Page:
If you’re going to put your name in lights, you might as well go big; REALLY big. And with millions of galaxies forming all sorts of shapes including letters, numbers and punctuation, GalaxyZoo has created a way for you to do just that.
More than 250,000 people, sorting through about a million images, have taken part in the Galaxy Zoo project since its launch in 2007. “Their findings have ranged from the scientifically exciting to the weird and wonderful,” says the Galaxy Zoo team. And among the weird, the Zooites – that’s what project volunteers call themselves – have found an alphabet of galaxies.
The new “font,” available for anyone to use, is a way to thank all the Zooites for their hard work. But now a new challenge awaits.
Starting today, the Galaxy Zoo now has more than 250,000 new images of galaxies, most of which have never been seen by humans…. and the GZ team really wants them to be seen by humans!
But first, the reward:
Galaxy Zoo team member Dr. Steven Bamford, of the University of Nottingham, created the website at http://www.mygalaxies.co.uk allowing users to create a message in stars.
“We’d like to thank all those that have taken part in Galaxy Zoo in the past five years. Humans are better than computers at pattern recognition tasks like this, and we couldn’t have got so far without everyone’s help,” says Galaxy Zoo principal investigator Dr. Chris Lintott from the University of Oxford, in a press release. “Now we’ve got a new challenge, and we’d like to encourage volunteers old and new to get involved. You don’t have to be an expert — in fact we’ve found not being an expert tends to make you better at this task. There are too many images for us to inspect ourselves, but by asking hundreds of thousands of people to help us we can find out what’s lurking in the data.”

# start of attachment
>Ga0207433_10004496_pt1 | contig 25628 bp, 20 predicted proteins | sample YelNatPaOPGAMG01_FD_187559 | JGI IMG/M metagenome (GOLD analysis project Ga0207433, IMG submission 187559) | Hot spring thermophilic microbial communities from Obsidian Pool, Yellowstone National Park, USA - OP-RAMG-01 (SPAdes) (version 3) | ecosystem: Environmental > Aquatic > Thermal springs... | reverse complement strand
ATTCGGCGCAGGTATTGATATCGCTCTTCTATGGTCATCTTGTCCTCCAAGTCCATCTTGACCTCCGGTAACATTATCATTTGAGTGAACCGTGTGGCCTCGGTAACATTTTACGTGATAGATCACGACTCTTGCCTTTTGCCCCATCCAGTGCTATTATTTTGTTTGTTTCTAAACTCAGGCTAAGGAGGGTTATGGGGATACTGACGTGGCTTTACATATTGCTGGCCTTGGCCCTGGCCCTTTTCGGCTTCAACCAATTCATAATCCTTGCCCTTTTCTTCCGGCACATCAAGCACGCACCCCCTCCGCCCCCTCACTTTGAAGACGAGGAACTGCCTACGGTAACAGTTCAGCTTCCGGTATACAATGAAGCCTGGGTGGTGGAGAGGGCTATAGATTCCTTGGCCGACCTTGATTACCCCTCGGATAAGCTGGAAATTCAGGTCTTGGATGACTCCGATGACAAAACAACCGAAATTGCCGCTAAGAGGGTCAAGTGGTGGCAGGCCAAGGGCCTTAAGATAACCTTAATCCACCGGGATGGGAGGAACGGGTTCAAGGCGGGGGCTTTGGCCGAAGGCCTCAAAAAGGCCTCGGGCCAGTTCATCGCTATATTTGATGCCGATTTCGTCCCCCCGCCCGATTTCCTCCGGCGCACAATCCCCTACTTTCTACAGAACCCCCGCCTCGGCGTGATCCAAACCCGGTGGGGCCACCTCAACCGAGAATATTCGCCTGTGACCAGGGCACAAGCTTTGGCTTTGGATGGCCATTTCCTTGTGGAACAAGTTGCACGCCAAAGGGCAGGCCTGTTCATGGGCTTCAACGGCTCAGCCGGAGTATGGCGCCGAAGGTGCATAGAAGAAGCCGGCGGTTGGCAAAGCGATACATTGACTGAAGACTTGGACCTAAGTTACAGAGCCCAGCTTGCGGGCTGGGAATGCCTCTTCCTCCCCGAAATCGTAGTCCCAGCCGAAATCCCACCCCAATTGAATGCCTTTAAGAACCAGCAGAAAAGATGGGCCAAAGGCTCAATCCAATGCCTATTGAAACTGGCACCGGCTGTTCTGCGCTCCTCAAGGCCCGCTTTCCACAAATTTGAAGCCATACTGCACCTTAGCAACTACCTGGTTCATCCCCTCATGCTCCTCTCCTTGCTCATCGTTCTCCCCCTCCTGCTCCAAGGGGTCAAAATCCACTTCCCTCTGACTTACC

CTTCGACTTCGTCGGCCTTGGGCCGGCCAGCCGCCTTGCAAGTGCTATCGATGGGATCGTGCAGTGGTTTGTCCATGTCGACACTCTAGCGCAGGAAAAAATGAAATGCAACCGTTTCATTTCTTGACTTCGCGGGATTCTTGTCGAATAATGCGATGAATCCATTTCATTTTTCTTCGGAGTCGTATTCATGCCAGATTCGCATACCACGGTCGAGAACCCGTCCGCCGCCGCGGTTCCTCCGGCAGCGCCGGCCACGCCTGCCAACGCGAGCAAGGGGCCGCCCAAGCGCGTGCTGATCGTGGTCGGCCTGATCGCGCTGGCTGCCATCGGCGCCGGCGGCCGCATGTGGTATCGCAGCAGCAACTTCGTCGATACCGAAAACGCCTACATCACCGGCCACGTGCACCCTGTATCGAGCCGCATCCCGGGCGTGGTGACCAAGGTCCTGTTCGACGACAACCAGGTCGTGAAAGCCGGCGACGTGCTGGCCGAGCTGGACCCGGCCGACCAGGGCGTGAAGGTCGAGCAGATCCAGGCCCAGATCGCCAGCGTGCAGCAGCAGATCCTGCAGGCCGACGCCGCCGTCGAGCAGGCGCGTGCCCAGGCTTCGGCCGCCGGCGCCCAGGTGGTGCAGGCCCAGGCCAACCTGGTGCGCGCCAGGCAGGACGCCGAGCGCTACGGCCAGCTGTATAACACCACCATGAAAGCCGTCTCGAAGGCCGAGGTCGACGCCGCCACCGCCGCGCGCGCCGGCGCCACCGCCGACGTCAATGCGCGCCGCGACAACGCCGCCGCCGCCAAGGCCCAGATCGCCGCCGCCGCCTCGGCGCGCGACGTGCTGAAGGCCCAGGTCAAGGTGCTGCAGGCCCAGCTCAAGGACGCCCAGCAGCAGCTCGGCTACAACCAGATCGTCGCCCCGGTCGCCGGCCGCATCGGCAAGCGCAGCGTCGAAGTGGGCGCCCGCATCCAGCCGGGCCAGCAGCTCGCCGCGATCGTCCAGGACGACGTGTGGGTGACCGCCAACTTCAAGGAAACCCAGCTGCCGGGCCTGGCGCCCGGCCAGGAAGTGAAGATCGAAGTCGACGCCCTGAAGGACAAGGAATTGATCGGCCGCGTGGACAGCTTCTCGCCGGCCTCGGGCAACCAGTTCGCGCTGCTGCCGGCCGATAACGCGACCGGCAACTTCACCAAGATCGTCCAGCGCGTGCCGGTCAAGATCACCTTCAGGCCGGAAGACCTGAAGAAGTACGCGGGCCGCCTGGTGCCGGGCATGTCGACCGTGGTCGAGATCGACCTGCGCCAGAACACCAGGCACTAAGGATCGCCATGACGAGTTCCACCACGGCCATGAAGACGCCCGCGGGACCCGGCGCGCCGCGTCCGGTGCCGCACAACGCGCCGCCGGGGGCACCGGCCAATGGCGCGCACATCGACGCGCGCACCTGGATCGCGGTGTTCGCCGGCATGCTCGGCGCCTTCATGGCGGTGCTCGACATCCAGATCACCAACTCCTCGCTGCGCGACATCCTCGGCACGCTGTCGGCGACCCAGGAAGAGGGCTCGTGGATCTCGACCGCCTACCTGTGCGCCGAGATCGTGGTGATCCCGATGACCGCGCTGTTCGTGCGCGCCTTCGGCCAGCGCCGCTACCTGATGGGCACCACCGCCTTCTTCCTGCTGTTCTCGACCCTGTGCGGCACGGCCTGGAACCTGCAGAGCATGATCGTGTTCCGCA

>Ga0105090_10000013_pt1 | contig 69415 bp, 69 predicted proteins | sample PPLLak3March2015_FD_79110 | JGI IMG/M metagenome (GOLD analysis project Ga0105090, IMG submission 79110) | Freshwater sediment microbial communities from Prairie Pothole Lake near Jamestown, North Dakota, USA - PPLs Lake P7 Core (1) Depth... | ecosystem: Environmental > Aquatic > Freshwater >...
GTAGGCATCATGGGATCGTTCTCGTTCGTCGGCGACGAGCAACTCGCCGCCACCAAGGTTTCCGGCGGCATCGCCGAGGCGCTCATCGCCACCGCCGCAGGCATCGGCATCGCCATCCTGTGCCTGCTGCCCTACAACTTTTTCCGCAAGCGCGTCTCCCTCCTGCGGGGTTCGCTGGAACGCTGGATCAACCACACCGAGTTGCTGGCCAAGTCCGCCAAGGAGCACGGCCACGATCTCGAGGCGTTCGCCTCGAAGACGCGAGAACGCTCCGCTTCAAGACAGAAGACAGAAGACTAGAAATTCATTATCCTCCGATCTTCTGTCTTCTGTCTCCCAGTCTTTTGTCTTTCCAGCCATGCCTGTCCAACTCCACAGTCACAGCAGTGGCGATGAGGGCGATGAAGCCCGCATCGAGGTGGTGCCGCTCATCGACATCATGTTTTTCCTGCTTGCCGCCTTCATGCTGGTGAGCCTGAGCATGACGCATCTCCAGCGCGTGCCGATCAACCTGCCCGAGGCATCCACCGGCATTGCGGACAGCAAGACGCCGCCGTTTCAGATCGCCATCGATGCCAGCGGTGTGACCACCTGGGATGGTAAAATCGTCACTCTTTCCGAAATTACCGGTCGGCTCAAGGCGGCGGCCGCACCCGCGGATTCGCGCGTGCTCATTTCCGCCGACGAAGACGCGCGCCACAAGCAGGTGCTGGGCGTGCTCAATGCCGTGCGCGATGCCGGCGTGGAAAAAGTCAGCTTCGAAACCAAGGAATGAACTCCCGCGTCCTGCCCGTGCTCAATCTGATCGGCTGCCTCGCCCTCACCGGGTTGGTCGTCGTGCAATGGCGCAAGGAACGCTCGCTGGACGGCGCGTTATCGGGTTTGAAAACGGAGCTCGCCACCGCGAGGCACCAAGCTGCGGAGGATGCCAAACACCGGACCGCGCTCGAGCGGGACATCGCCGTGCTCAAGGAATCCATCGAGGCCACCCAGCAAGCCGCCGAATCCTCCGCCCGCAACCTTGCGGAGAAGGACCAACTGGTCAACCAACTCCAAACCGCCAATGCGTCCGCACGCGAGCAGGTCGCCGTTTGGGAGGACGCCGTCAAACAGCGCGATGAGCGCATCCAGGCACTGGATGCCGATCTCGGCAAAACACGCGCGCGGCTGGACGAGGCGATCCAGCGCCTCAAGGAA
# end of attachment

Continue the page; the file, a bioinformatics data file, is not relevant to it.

“The two sources of data work together perfectly: the new images from Sloan give us our most detailed view of the local universe, while the CANDELS survey from the Hubble telescope allows us to look deeper into the universe’s past than ever before,” says Astronomer and Galaxy Zoo team member Kevin Schawinski from ETH Zurich in Switzerland.
Team members are quick to point out, however, that the quirky nature of the galactic alphabet is not the focus of Galaxy Zoo. Finding unusual galaxies that resemble animals and letters help scientists learn about galaxy interactions as well as the formation and evolution of the biggest structures in the Universe.
About the author:John Williams is owner of TerraZoom, a Colorado-based web development shop specializing in web mapping and online image zooms. He also writes the award-winning blog, StarryCritters, an interactive site devoted to looking at images from NASA’s Great Observatories and other sources in a different way. A former contributing editor for Final Frontier, his work has appeared in the Planetary Society Blog, Air & Space Smithsonian, Astronomy, Earth, MX Developer’s Journal, The Kansas City Star and many other newspapers and magazines.